AskDefine | Define sweat

Dictionary Definition

sweat

Noun

1 salty fluid secreted by sweat glands; "sweat poured off his brow" [syn: perspiration, sudor]
2 agitation resulting from active worry; "don't get in a stew"; "he's in a sweat about exams" [syn: fret, stew, lather, swither]
3 condensation of moisture on a cold surface; "the cold glasses were streaked with sweat"
4 use of physical or mental energy; hard work; "he got an A for effort"; "they managed only with great exertion" [syn: effort, elbow grease, exertion, travail] v : excrete perspiration through the pores in the skin; "Exercise makes one sweat" [syn: sudate, perspire]

User Contributed Dictionary

English

see sweats

Pronunciation

  • /swɛt/
  • /swEt/
  • Rhymes with: -ɛt

Noun

  1. Fluid that exits the body through pores in the skin usually due to physical stress and/or high temperature for the purpose of regulating body temperature and removing certain compounds from the circulation.

Synonyms

fluid that exits the body through pores

Verb

  1. To emit sweat.
  2. intransitive informal To work hard.
  3. intransitive informal To worry.
  4. transitive idiom To worry about something or someone; to like or adore, or to do anything that implies sweating;
    She's so hot, I definitely sweat her.
    Don't sweat it!
  5. To emit, in the manner of sweat.
    to sweat blood.
  6. intransitive plumbing To solder (a pipe joint) together.

Synonyms

Derived terms

Translations

emit sweat
informal: work hard
informal: worry
emit in the manner of sweat
solder together

French

Etymology

From sweatshirt.

Pronunciation

Noun

fr-noun m
  1. sweatshirt
    Les sweats à capuche sont interdits dans certaines lieux publics en Grande-Bretagne.
    Hoodies are prohibited in some places in Great Britain.

Extensive Definition

Perspiration (also called sweating or sometimes transpiration) is the production and evaporation of a fluid, consisting primarily of water as well as a smaller amount of sodium chloride (the main constituent of "table salt"), that is excreted by the sweat glands in the skin of mammals. Sweat also contains the chemicals or odorants 2-methylphenol (o-cresol) and 4-methylphenol (p-cresol).
In humans, sweating is primarily a means of thermoregulation, although it has been proposed that components of male sweat can act as pheromonal cues . Evaporation of sweat from the skin surface has a cooling effect due to the latent heat of evaporation of water. Hence, in hot weather, or when the individual's muscles heat up due to exertion, more sweat is produced. Sweating is increased by nervousness and nausea and decreased by cold. Animals with few sweat glands, such as dogs, accomplish similar temperature regulation results by panting, which evaporates water from the moist lining of the oral cavity and pharynx. Primates and horses have armpits that sweat similarly to those of humans.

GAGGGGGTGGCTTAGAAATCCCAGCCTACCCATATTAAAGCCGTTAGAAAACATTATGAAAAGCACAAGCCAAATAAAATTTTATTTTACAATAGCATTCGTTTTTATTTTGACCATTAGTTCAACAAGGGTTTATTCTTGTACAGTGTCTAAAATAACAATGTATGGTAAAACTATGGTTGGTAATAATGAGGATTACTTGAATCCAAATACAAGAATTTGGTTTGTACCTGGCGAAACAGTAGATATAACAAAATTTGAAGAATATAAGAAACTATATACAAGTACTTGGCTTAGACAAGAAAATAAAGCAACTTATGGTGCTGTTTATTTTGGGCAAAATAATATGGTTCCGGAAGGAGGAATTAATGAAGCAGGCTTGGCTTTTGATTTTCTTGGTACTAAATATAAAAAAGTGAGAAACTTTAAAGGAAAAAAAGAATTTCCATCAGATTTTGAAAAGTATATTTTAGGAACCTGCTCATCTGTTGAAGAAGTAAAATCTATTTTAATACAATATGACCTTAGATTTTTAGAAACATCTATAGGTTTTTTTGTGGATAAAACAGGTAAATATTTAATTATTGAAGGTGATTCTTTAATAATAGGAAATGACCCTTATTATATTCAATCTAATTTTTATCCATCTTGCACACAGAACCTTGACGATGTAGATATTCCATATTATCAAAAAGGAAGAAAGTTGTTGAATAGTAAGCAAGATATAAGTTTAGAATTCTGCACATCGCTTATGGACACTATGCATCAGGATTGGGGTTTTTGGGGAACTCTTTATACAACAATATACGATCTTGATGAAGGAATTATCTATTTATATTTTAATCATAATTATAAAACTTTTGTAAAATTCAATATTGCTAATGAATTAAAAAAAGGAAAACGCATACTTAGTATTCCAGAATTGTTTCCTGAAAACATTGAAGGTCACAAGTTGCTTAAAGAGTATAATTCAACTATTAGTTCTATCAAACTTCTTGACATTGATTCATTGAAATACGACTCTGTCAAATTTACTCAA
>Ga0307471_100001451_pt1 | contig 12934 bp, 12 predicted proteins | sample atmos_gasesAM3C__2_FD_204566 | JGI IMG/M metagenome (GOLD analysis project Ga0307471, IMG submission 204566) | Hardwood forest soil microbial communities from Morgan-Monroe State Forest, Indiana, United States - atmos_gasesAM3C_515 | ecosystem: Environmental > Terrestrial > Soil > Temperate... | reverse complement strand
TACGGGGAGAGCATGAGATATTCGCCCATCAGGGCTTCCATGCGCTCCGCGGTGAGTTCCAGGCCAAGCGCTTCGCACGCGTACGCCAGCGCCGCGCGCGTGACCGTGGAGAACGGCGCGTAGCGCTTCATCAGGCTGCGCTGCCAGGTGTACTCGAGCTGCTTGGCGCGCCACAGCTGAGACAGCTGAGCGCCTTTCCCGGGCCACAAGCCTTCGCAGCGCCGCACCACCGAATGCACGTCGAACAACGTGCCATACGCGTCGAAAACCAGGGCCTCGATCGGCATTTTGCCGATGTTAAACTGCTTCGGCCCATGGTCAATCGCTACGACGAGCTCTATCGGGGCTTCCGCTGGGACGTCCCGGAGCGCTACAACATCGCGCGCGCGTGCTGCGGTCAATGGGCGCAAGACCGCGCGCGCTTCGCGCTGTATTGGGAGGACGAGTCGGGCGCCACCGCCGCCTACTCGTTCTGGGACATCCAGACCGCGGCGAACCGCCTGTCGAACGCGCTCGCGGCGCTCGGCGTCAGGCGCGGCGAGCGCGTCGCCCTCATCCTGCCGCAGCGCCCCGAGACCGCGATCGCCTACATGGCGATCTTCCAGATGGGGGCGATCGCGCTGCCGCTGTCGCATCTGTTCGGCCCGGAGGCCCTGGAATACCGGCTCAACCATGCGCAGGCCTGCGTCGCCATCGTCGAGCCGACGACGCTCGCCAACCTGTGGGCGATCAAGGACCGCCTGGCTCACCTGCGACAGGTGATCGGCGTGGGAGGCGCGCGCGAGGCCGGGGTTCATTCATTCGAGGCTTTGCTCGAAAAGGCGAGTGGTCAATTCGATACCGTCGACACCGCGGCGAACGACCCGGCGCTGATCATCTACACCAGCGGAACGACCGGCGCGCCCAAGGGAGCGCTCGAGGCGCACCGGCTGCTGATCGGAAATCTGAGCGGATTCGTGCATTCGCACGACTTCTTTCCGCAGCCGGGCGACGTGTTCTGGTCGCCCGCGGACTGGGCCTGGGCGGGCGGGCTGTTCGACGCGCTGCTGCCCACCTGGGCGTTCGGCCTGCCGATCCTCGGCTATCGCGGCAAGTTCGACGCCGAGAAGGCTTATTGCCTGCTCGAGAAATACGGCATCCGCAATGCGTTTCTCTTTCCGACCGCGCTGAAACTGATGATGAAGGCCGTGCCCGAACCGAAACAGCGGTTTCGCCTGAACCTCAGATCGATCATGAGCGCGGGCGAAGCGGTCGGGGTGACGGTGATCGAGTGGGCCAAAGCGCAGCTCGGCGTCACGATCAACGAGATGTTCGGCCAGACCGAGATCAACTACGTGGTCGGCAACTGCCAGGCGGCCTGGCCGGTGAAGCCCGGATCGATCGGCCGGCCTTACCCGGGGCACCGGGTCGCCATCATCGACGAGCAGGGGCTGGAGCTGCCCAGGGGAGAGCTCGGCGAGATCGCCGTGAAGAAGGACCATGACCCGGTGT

Mechanism

Sweating is controlled from a center in the preoptic & anterior regions of the hypothalamus where thermosensitive neurones are located. The heat regulatory function of the hypothalamus is also affected by inputs from temperature receptors in the skin. High skin temperature reduces the hypothalamic set point for sweating and increases the gain of the hypothalamic feedback system in response to variations in core temperature. Overall though, the sweating response to a rise in hypothalamic temperature (‘core temp’) is much larger than the response to the same increase in average skin temperature.
Sweat is not pure water; it always contains a small amount (0.2 - 1%) of solute . When a person moves from a cold climate to a hot climate, adaptive changes occur in their sweating mechanism. These are referred to as acclimatisation: the maximum rate of sweating increases and its solute composition decreases. The daily water loss in sweat is very variable: from 100 to 8,000 mls/day. The solute loss can be as much as 350 mmols/day (or 90 mmols/day acclimatised) of sodium under the most extreme conditions. In a cool climate & in the absence of exercise, sodium loss can be very low (less than 5 mmols/day). [Na+] in sweat is 30-65 mmol/l depending on degree of acclimatisation.

Composition

Sweat contains mainly water. It also contains minerals, as well as lactate and urea. Mineral composition will vary with the individual, the acclimatisation to heat, exercise and sweating, the particular stress source (exercise, sauna, etc.), the duration of sweating, and the composition of minerals in the body. An indication of the minerals content is is: sodium 0.9 gram/liter, potassium 0.2 gram/liter, calcium 0.015 gram/liter, magnesium 0.0013 gram/liter. Also many other trace elements are excreted in sweat, again an indication of their concentration is (although measurements can vary fifteenfold): zinc (0.4 mg/l), copper (0.3 - 0.8 mg/l), iron (1 mg/l), chromium (0.1 mg/l), nickel (0.05 mg/l), lead (0.05 mg/l). . Probably many other less abundant trace minerals will leave the body through sweating with correspondingly lower concentrations. In humans sweat is hyposmotic relatively to the plasma .